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movies Uncategorized

Even Stanley Kubrick wasn’t THAT good

I love films with subtext. The best movies have both an engaging plot and something deeper to say, beneath the surface. Carefully-chosen camera angles, judicious prop placement, and even purposeful color grading can either underscore or undermine the main storytelling thrust.

A movie with such semiotic depth blurs the line between artist intent and audience interpretation. It’d hard to tell which meanings the director had in mind, and which were happy accidents.

Take Stanley Kubrick’s films, for example. On the one hand, Kubrick’s visual directing style plays with symbols and subtext. Remember the cut from bone-bludgeon to orbital satellite in 2001? Kubrick’s fondness for interleaving ideas and juxtaposition invites his audience to make their own connections—connections the director himself might never have even considered.

In recent years, The Shining has certainly prompted this sort of speculation. Bloggers have noticed ways in which the film’s Overlook Hotel makes no architectural sense. Passageways dead-end abruptly. Rooms extend beyond the boundaries established by previous shots. Doors go nowhere. Some analysts claim that Kubrick uses these inconsistencies to upset the audience’s equilibrium. As Jack Nicholson’s character goes mad, the audience begins to doubt its own sense of reality.

And that’s a mild example of how fans obsess over The Shining. For more extreme “Kubrickism”, watch Room 237, a documentary that celebrates nutty Kubrick conspiracy theories. You’ll see film buffs wax eloquent over The Shining’s most minute details. One analyst claims that the movie serves to condemn the European genocide of the Native Americans. Another interprets the film as allegory for the Holocaust. Still another claims that Kubrick uses The Shining to confess his role in faking the Apollo 11 moon landing.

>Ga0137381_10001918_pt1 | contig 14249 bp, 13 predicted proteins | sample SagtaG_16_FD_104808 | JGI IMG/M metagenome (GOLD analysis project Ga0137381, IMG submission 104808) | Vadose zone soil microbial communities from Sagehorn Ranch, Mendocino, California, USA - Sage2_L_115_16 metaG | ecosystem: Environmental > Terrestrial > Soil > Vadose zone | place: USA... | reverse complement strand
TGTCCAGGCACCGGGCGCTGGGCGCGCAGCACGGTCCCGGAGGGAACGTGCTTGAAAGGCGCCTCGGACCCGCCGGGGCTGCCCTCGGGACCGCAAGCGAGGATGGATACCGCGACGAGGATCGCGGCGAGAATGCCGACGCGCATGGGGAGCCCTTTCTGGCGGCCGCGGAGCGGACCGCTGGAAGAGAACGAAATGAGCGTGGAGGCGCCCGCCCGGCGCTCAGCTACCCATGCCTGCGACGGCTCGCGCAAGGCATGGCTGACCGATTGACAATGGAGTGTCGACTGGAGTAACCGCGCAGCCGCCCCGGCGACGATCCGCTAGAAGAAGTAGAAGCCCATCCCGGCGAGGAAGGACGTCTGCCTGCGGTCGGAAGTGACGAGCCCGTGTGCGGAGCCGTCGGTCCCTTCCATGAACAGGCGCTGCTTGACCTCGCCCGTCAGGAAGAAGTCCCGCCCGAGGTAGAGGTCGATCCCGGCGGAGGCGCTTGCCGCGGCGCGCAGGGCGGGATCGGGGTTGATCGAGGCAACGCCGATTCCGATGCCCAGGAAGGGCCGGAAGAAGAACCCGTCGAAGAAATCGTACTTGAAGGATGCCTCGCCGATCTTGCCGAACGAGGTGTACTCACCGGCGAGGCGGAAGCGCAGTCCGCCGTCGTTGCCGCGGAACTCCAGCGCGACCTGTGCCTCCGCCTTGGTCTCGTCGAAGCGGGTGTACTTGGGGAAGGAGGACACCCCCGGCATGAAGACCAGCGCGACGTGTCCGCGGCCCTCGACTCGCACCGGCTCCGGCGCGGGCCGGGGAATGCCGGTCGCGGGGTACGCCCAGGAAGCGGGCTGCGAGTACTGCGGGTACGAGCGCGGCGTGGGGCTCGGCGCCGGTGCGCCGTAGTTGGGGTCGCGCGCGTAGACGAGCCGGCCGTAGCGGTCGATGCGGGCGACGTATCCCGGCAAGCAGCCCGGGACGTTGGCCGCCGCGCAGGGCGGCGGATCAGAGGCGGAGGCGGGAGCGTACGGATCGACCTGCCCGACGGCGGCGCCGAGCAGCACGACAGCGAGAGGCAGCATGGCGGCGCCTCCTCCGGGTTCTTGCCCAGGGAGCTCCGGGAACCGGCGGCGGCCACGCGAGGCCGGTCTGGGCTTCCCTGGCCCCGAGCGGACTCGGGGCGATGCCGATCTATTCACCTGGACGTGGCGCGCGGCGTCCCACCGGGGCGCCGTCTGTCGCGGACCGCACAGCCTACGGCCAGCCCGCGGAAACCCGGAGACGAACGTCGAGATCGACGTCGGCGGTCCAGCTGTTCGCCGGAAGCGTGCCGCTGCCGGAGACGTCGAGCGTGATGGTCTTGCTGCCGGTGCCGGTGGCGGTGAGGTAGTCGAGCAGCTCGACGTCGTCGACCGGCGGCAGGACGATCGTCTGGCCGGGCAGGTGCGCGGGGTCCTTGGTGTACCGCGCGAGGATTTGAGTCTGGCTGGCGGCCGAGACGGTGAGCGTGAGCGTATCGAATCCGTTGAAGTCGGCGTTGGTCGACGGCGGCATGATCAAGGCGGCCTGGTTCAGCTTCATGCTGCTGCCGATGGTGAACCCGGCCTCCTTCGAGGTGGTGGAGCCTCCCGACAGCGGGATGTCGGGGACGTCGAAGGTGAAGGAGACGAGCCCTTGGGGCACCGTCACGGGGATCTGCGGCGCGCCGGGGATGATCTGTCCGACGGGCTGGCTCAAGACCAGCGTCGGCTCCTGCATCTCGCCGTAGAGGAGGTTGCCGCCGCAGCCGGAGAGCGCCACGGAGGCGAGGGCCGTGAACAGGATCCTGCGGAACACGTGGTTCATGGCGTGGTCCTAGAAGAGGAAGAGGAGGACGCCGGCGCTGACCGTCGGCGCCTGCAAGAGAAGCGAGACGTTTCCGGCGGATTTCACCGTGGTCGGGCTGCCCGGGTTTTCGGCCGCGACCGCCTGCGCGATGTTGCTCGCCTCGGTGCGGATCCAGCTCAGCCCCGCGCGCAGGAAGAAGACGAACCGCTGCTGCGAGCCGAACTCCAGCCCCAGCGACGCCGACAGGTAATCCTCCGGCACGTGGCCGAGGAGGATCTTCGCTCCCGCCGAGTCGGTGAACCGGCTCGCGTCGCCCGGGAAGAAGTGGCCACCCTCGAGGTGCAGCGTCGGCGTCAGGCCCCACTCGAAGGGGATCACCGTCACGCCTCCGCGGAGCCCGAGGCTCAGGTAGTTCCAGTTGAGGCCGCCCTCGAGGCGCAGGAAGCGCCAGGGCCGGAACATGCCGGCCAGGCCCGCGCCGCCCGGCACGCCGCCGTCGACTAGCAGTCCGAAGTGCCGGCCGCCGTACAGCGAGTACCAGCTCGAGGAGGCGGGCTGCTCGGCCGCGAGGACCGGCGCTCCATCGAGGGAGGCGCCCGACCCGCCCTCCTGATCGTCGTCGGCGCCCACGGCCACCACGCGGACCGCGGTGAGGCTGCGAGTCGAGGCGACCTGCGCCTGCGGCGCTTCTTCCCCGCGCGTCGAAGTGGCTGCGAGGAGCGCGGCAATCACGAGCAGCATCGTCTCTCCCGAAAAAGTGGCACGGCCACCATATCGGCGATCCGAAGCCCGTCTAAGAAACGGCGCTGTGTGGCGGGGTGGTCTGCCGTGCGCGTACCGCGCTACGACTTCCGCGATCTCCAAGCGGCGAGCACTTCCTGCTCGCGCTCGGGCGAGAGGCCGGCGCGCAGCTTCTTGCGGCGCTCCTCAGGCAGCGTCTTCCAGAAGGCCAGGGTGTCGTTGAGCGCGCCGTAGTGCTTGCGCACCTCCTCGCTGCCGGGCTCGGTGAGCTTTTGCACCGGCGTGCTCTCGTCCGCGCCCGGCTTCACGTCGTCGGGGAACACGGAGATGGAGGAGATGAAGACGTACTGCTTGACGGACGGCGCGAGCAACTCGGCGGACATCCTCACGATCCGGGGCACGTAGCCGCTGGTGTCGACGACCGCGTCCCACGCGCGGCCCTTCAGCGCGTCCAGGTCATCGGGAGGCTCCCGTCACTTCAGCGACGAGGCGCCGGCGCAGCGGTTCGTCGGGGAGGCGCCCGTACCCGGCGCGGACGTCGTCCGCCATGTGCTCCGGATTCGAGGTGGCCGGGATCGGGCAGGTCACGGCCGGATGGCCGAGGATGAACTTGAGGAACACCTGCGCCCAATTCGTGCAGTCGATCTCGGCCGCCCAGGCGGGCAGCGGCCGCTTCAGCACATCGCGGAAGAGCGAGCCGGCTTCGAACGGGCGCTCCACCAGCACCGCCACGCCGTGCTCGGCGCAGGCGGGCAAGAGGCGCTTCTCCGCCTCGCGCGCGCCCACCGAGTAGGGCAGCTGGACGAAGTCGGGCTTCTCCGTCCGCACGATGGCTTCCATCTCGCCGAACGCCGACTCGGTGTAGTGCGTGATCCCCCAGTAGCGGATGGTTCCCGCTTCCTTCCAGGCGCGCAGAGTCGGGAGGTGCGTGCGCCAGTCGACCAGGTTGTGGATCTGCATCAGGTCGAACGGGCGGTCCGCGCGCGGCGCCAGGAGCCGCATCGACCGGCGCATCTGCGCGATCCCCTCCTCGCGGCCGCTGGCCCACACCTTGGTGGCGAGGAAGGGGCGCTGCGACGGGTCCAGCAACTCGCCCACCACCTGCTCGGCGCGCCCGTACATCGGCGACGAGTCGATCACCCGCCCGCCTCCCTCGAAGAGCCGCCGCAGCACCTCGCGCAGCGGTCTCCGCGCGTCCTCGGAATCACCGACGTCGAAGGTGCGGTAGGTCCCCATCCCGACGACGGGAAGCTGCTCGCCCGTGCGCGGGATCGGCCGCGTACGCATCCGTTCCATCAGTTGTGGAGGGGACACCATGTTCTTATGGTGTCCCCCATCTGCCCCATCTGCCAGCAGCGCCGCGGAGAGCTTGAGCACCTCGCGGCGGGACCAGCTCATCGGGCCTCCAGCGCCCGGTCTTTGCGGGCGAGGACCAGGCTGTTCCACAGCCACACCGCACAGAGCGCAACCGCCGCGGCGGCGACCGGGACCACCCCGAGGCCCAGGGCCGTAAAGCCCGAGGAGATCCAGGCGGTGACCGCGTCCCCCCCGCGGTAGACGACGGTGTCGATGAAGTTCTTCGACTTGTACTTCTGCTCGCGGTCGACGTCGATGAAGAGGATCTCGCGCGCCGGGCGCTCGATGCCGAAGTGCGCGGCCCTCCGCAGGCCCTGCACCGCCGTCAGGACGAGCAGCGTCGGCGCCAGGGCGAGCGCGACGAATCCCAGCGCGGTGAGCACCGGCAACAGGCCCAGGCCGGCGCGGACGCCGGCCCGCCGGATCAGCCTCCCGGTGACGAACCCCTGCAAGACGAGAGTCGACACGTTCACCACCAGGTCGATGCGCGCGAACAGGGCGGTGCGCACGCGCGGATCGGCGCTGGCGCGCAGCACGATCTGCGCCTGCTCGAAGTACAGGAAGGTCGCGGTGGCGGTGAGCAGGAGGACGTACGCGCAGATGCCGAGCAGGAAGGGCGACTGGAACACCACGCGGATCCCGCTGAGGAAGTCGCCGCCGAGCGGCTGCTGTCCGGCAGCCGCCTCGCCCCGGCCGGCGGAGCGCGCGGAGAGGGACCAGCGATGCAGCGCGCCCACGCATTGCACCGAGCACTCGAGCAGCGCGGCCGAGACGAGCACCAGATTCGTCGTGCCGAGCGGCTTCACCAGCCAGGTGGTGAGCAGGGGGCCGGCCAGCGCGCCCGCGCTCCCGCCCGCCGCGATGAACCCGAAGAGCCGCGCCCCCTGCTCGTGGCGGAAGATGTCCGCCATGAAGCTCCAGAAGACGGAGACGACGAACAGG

Somehow, I doubt Kubrick was quite that enigmatic or meticulous. Every movie makes continuity mistakes. Every film fudges with architectural space to improve a shot or two. Just because a jar of TANG shows up in the background doesn’t mean Kubrick intended to expose the lunar fraud.


Still, in the end, does it matter “what Kubrick meant”? Is an interpretation automatically illegitimate, just because the creator hadn’t considered it? Meaning doesn’t belong exclusively to the director (or the painter, or the musician). It’s not just “what the author intended.” Instead, meaning emerges in the encounter between an audience and an artist’s work. A work can suggest a whole range of valid interpretations.

Besides, if The Shining’s architectural quirks or Native American motifs creep out the audience just that much more, wouldn’t Kubrick be delighted?

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TV Uncategorized

OCD nightmare

In AMC’s The Walking Dead, survivors of the zombie apocalypse fight to survive. All around them, undead “walkers” lurk, hungry for fresh flesh. The show continues to grow in popularity and has crossed over from nerd favorite to cultural phenomenon. Season Four starts soon, and I’ll be watching.